Hereby the slides that we presented at the 2022 Surveillance & Society Rotterdam Conference. Each set of slides is accompanied by the related abstract.
Although surveillance capitalism - as intended by Shoshana Zuboff - is an emerging topic, it already attracted the attention of many scholars from different fields within social sciences. Therefore, in this contribution we propose a systematic literature review of the topic of surveillance capitalism. Specifically, we developed a systematic literature review on a pool of 161 academic articles automatically extracted (through a Python script) from ad hoc scientific sources (e.g., Scopus), which we processed with computational techniques of text analysis (e.g., co-word analysis, topic modelling, TF-IDF). Also, a close reading of a sample of 30 articles was conducted. Results show that the topic of surveillance capitalism is composed by six main sub-topics: marketing & social control, big data & datafication, platforms & platformization, data privacy & protection, culture of surveillance, AI. We argue that all these key sub-topics need to be addressed attentively (or at least taken into consideration) when dealing with academic research and/or writing on surveillance capitalism, also paying attention on how each dimension inform and co-construct each other.
Although surveillance capitalism is already well-established in advanced economies, we can argue that the current Covid-19 emergence has probably accelerate the diffusion of surveillance capitalism logics and infrastructures (e.g., platformization of higher education). Despite the pervasiveness and currency of this phenomenon, we still know very little about how the general public perceives and frames it. In particular, there is a shortage of empirical research on citizens’ opinions towards surveillance capitalism as well as their level of awareness about the processes of data exploitation and value extraction carried out by corporate platforms on the very data users produce through their everyday digital practices. To address this research gap, we developed an exploration (based on digital methods) on dataset of 302k Italian tweets (collected by following ad hoc keywords, such as ‘surveillance + Facebook’, ‘surveillance + iPhone’, etc). We analyzed this dataset combining computational and qualitative techniques – network analysis, topic modelling, ethnographic content analysis. Our preliminary results show that, on a general level, Twitter users seem unable to distinguish between processes of surveillance upon citizens and consumers (which they consider basically the same thing). Anyhow, on a micro level, specific communities of users tend to develop different narratives on surveillance capitalism, imagining different ‘models’ of it (such as, dystopian surveillance, benevolent surveillance, conspiracy surveillance, entertainment surveillance).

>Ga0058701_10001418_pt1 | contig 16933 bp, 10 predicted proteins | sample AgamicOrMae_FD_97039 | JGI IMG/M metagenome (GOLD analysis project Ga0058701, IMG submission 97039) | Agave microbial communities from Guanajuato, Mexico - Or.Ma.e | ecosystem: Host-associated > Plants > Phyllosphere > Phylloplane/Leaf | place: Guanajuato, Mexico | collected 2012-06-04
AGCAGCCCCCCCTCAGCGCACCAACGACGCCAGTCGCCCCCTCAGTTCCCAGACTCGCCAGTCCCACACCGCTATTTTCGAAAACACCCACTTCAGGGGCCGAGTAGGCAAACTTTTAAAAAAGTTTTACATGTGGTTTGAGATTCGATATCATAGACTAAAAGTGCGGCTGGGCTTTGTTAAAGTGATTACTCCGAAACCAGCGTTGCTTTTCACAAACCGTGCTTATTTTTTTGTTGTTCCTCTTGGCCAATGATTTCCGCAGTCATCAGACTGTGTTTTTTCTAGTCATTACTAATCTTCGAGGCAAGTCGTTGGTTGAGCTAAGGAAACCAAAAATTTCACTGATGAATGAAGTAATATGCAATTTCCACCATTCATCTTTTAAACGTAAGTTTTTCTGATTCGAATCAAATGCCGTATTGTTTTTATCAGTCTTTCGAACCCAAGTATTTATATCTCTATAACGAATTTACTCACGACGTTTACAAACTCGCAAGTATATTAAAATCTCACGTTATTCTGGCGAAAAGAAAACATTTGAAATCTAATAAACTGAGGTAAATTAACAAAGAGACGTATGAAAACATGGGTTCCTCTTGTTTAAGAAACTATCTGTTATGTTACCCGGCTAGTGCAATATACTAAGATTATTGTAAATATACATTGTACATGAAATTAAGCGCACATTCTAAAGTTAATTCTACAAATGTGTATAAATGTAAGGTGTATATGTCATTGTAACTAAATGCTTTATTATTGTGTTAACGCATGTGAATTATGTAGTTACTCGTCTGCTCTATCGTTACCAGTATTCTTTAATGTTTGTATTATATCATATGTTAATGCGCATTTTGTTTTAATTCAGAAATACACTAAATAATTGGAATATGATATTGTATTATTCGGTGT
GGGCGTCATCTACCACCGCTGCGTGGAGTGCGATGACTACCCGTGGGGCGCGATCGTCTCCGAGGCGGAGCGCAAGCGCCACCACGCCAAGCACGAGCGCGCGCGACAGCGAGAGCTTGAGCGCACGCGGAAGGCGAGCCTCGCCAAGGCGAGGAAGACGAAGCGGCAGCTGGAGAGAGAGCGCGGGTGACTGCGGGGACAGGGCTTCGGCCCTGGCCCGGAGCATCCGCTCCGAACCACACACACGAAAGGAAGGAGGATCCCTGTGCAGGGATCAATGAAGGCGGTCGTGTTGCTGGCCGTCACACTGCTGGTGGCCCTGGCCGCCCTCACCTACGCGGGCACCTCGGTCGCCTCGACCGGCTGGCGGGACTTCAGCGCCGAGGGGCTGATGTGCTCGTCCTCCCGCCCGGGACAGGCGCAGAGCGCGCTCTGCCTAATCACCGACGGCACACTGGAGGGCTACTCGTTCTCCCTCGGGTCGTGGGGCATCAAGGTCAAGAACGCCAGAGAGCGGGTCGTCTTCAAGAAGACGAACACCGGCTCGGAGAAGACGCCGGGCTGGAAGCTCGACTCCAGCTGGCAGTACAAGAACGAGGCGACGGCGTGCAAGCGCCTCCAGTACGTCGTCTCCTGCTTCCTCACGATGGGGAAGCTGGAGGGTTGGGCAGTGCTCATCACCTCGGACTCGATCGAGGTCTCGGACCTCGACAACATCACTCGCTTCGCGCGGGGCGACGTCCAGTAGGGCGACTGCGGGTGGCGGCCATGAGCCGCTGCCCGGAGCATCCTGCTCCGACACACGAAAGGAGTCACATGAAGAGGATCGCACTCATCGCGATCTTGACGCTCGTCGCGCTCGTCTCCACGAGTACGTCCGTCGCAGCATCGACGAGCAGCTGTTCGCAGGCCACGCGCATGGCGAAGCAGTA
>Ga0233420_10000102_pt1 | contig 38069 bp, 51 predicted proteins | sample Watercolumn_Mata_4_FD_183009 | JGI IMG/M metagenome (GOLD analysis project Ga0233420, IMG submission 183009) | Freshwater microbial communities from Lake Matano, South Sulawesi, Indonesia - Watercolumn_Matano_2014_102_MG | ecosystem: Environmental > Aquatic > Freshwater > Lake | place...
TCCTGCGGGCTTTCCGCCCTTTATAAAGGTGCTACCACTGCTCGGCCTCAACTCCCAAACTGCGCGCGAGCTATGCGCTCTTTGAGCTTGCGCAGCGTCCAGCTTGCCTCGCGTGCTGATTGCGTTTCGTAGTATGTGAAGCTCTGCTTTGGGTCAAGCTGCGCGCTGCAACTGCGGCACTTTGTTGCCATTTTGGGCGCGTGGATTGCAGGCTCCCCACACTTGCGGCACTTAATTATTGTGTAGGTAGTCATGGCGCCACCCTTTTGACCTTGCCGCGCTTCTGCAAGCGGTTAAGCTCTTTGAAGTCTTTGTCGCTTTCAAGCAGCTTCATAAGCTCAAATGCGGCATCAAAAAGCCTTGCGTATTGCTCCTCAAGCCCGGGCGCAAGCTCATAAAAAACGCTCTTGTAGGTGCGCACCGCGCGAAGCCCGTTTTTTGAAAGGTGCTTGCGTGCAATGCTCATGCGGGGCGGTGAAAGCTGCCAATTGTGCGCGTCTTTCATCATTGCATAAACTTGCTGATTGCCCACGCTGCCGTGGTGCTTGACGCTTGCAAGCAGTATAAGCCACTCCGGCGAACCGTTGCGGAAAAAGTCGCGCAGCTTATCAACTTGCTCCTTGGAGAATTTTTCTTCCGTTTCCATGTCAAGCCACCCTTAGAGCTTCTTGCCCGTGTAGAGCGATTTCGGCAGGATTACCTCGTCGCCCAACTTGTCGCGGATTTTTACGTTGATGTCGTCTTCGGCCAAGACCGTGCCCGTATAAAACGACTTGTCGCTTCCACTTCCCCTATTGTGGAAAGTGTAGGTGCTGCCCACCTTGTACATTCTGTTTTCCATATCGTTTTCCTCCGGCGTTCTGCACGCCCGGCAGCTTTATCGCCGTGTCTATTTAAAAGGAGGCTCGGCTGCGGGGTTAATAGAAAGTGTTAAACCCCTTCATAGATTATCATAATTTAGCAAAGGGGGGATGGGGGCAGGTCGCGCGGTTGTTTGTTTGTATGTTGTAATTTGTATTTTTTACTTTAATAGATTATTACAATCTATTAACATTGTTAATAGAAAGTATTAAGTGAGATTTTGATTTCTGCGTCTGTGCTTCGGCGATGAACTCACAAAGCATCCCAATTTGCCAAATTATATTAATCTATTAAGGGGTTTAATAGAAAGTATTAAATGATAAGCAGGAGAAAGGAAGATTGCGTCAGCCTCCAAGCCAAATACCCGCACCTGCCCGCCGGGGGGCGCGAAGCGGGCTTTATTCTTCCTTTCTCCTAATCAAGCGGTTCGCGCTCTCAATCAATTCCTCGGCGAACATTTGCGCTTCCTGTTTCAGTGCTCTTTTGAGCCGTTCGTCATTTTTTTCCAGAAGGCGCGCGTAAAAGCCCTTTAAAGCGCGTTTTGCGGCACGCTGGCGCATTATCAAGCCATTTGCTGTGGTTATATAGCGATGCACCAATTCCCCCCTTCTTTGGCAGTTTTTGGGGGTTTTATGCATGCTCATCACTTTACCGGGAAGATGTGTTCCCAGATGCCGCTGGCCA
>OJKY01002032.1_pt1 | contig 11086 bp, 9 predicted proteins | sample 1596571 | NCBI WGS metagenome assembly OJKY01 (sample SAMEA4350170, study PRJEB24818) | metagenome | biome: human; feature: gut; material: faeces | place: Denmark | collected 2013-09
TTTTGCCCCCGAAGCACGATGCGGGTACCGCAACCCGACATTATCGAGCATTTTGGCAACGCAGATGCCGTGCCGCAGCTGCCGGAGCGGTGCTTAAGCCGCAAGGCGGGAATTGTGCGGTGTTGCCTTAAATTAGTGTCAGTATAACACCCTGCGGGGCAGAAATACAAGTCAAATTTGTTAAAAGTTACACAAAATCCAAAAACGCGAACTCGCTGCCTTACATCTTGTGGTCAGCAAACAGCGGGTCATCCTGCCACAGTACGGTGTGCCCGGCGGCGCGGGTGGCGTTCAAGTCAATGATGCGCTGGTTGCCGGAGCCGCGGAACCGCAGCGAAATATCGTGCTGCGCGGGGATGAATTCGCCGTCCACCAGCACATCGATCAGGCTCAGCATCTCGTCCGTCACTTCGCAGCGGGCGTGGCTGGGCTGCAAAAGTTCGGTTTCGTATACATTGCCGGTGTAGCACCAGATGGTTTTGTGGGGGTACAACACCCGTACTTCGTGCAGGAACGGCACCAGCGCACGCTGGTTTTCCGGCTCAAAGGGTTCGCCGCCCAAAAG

This research proposes a reflection on the implications of dataveillance (based on algorithms) and practices of countersurveillance in the healthcare field. Countersurveillance is the practice of making surveillance activities of institutions difficult or implementing technologies to evade surveillance altogether. Countersurveillance achieves its goal by subverting various components of the surveillance process and it has many applications. It can be used to protect privacy, civil liberties, and against abuses of surveillance. Additionally, it may be employed to push surveillance systems beyond their breaking point and in doing so it identifies potential vulnerabilities and points of error. Many countersurveillance techniques use human methods rather than electronic; these activities might include ‘evasion’ (e.g., avoiding risky locations, being discreet or using code words), ‘being situation-aware’; ‘hiding in secure locations’; and ‘concealing one’s identity’. Through this proposal we want to explore resistance practices and imaginaries applied to algorithmic surveillance in the health domain. Specifically, we explore the debate on the Immuni App on Reddit.